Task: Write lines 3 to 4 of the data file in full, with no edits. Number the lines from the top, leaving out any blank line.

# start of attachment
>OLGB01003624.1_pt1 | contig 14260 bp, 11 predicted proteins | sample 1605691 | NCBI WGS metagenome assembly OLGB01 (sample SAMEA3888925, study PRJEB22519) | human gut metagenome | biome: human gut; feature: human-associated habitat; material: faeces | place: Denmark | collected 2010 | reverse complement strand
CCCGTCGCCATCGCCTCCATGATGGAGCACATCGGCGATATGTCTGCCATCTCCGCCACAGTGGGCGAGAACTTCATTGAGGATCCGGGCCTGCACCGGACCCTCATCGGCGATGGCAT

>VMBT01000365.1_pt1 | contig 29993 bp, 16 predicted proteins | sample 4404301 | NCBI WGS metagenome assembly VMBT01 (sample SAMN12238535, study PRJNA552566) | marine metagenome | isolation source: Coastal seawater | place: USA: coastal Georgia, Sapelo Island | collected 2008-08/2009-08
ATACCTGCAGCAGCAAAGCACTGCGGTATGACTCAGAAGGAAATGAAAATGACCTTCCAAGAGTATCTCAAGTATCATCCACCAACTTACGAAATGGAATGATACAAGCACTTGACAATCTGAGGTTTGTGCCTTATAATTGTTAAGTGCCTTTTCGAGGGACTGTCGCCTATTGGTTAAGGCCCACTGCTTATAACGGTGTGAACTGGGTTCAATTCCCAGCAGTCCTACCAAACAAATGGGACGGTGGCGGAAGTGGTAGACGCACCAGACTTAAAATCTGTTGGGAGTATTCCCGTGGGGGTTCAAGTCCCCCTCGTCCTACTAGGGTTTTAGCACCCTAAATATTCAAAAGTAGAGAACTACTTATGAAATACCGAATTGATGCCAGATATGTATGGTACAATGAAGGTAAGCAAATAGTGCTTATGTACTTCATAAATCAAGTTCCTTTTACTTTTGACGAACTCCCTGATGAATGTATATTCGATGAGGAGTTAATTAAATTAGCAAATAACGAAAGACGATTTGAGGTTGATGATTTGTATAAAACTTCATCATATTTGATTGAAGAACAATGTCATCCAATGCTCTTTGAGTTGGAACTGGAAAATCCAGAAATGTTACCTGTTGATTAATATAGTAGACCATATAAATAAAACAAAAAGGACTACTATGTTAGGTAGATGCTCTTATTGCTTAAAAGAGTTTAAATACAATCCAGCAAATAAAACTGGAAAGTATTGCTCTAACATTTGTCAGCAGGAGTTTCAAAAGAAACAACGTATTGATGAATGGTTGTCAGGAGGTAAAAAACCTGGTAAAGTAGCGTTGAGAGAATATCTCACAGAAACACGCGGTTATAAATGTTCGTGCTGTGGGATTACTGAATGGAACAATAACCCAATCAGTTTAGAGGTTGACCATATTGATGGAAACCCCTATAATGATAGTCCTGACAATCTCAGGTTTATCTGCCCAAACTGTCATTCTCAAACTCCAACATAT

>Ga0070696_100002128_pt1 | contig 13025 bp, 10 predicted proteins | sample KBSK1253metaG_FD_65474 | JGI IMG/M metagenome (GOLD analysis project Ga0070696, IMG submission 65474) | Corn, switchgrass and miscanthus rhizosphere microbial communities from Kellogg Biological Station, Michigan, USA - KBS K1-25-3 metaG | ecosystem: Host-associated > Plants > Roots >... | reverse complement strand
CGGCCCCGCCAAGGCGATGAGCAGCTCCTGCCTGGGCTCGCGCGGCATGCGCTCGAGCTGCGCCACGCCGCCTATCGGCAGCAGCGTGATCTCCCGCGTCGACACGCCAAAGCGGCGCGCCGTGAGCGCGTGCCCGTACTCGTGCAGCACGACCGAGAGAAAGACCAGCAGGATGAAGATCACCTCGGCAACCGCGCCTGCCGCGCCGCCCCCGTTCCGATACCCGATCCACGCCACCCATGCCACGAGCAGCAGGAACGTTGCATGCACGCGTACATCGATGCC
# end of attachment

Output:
>VMBT01000365.1_pt1 | contig 29993 bp, 16 predicted proteins | sample 4404301 | NCBI WGS metagenome assembly VMBT01 (sample SAMN12238535, study PRJNA552566) | marine metagenome | isolation source: Coastal seawater | place: USA: coastal Georgia, Sapelo Island | collected 2008-08/2009-08
ATACCTGCAGCAGCAAAGCACTGCGGTATGACTCAGAAGGAAATGAAAATGACCTTCCAAGAGTATCTCAAGTATCATCCACCAACTTACGAAATGGAATGATACAAGCACTTGACAATCTGAGGTTTGTGCCTTATAATTGTTAAGTGCCTTTTCGAGGGACTGTCGCCTATTGGTTAAGGCCCACTGCTTATAACGGTGTGAACTGGGTTCAATTCCCAGCAGTCCTACCAAACAAATGGGACGGTGGCGGAAGTGGTAGACGCACCAGACTTAAAATCTGTTGGGAGTATTCCCGTGGGGGTTCAAGTCCCCCTCGTCCTACTAGGGTTTTAGCACCCTAAATATTCAAAAGTAGAGAACTACTTATGAAATACCGAATTGATGCCAGATATGTATGGTACAATGAAGGTAAGCAAATAGTGCTTATGTACTTCATAAATCAAGTTCCTTTTACTTTTGACGAACTCCCTGATGAATGTATATTCGATGAGGAGTTAATTAAATTAGCAAATAACGAAAGACGATTTGAGGTTGATGATTTGTATAAAACTTCATCATATTTGATTGAAGAACAATGTCATCCAATGCTCTTTGAGTTGGAACTGGAAAATCCAGAAATGTTACCTGTTGATTAATATAGTAGACCATATAAATAAAACAAAAAGGACTACTATGTTAGGTAGATGCTCTTATTGCTTAAAAGAGTTTAAATACAATCCAGCAAATAAAACTGGAAAGTATTGCTCTAACATTTGTCAGCAGGAGTTTCAAAAGAAACAACGTATTGATGAATGGTTGTCAGGAGGTAAAAAACCTGGTAAAGTAGCGTTGAGAGAATATCTCACAGAAACACGCGGTTATAAATGTTCGTGCTGTGGGATTACTGAATGGAACAATAACCCAATCAGTTTAGAGGTTGACCATATTGATGGAAACCCCTATAATGATAGTCCTGACAATCTCAGGTTTATCTGCCCAAACTGTCATTCTCAAACTCCAACATAT